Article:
Ronald Kamdem — Morgan Stanley — Analyst

Very helpful. Just another quick one. Just looking at late charges and administrative fees, just saw it was down 3.5% year-over-year. Is that is there a thought, either this go round or did you do this last cycle as well in terms of trying to deal with customers and potentially waiving some late fees? Or is there sort of no change in strategy there?

Tom Boyle — Senior Vice President, Chief Financial Officer

Yes. Sure. So one of the things that we did was provide some incremental customer accommodation for those impacted by the pandemic. I would highlight that our operational teams have dealt with crisis situations over the past several years and are well equipped to deal with situations that materially impact local communities. And so while that’s historically happened in very tight geographies, in this case, it really happened across the country. But our operational team pivoted to that stance very quickly and effectively. And so we are waiving fees, reducing rent in some instances and working with delinquent customers across the country for those impacted by the COVID pandemic. We already talked about the fact that we’ve paused auctions and existing tenant rate increases as well. But I’ve been really impressed by our operations team’s ability to move into crisis mode and to help those that have been impacted to date. And that is a driver of some of the fees that you highlight and would expect that to be the case as we move through the second quarter as well.

Ronald Kamdem — Morgan Stanley — Analyst

Great. One more, if I may. Just was noticing that I think Minneapolis was looked like it was added this in the Q this quarter in terms of markets you called out with supply. Hopefully, I got that right. But can you just maybe provide a little bit more color on maybe what’s happening there to warrant that call out?

Joseph D. Russell, Jr. — President, Chief Executive Officer

Yes, sure, Ronald. Minneapolis is a market that first of all, we have significant market share and presence. So over the last two years, we’ve boosted that by doing three things: We’ve added to our own portfolio through acquisitions, ground-up development and redevelopment in a market that we hadn’t actually had a lot of investment activity for some time. We like and see, I think, very good long-term traction relative to the market itself and the additional inventory and new properties that we put into that market. All told, for us directly is about 10,000 units. And lease-up there is going well on the new properties. We’re not seeing a like-for-like additional magnitude of new development going into the market, but there’s some. But we felt it was relevant to call it out because, again, our same store is not progressing as well as some other markets have been in the near term, but we feel like the stabilization that will take place over the next one to two years as, again, we see good absorption of the new product. And any of the things that are happening in our existing properties correct as well. So again, the markets, I think, well placed for future growth. And we’re really pleased with the additive scale and the range of new assets, either directly built and/or acquired that we put into that market.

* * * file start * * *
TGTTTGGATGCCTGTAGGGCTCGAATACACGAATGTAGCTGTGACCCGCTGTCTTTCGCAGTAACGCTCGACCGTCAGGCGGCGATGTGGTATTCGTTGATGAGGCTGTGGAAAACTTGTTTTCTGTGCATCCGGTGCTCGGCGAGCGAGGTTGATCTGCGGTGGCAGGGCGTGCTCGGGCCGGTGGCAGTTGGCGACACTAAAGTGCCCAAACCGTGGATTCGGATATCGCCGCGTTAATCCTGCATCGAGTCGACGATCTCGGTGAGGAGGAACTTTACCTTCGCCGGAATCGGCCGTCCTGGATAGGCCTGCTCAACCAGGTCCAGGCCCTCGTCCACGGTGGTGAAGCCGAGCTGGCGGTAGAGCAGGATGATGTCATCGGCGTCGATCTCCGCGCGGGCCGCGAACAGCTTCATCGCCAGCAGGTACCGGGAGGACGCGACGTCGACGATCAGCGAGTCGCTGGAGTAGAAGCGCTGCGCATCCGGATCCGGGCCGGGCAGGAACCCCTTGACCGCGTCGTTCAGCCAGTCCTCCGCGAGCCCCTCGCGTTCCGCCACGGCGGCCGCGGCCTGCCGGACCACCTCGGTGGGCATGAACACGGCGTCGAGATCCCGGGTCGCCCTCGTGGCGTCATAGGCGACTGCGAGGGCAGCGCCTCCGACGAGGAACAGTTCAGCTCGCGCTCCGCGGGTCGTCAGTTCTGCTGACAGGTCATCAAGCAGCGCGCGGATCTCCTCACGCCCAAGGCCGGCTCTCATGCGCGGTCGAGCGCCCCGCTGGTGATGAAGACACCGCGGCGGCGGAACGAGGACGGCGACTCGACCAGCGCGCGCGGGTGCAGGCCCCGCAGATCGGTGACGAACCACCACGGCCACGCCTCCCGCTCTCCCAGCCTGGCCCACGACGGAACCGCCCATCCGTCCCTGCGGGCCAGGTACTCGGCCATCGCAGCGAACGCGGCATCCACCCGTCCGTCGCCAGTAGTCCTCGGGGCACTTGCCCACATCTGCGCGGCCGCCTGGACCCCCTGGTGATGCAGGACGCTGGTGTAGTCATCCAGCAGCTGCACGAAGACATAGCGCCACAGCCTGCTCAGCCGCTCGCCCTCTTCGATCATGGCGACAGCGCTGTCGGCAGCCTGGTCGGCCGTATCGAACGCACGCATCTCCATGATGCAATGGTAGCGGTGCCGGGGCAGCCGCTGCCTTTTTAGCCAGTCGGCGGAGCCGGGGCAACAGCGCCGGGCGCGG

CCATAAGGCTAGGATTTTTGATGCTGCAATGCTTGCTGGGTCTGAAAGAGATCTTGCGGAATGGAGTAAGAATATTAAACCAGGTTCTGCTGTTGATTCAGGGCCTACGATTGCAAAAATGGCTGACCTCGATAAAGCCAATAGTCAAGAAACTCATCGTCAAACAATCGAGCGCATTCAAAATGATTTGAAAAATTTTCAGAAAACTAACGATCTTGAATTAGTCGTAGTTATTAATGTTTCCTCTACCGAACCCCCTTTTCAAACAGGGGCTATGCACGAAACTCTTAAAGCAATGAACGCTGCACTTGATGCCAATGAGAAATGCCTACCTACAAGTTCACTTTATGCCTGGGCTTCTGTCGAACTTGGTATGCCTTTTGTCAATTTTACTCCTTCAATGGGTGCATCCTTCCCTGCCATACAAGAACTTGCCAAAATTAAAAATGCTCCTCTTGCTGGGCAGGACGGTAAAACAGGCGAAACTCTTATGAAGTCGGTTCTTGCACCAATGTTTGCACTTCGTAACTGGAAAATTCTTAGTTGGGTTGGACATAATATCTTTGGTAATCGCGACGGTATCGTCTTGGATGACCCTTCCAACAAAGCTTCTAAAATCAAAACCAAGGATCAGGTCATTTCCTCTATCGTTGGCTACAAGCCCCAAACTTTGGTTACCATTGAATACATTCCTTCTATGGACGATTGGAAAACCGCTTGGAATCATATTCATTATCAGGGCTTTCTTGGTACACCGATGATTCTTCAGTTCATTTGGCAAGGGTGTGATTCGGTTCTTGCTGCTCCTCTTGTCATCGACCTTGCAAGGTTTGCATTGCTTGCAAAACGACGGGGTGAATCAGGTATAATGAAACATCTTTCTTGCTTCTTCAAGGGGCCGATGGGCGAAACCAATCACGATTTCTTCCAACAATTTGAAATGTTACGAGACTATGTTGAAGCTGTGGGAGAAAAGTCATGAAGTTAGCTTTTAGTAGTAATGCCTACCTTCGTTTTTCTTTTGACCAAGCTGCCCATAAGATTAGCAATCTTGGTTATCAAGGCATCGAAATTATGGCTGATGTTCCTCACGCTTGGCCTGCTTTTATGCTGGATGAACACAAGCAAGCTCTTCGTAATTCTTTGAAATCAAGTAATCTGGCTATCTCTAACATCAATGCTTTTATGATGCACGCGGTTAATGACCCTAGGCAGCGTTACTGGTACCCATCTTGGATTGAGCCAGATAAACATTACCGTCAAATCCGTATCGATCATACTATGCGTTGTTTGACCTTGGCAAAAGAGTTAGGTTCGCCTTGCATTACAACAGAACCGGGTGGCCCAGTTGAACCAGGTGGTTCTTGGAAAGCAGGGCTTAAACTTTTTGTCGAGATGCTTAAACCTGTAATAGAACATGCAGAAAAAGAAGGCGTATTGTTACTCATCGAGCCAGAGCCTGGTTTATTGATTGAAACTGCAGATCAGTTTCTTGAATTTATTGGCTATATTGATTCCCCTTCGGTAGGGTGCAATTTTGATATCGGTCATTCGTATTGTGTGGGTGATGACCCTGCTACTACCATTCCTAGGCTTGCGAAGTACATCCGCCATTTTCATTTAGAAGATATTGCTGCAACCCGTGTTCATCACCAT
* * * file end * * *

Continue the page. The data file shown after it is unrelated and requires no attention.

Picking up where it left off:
Ryan C. Burke — Vice President of Investor Services

It’s Ryan Burke. We got have a number of analysts left that want to ask questions. So please do try to keep it to 2, and then feel free to jump back in queue.

Ronald Kamdem — Morgan Stanley — Analyst

Sure. Thank you.

Ryan C. Burke — Vice President of Investor Services

Thanks Ron

Operator

Your next question is from Todd Stender with Wells Fargo.

Todd Jakobsen Stender — Wells Fargo Securities — Analyst

Just to flesh out that rent relief question that you may offer tenants if they ask. Is it deferred? Is it the expectation that you’ll receive it later on? Maybe just trying to flesh that out. Is it a maintenance ability to maintain occupancy, so you’ll give a rent holiday, how are you looking at that?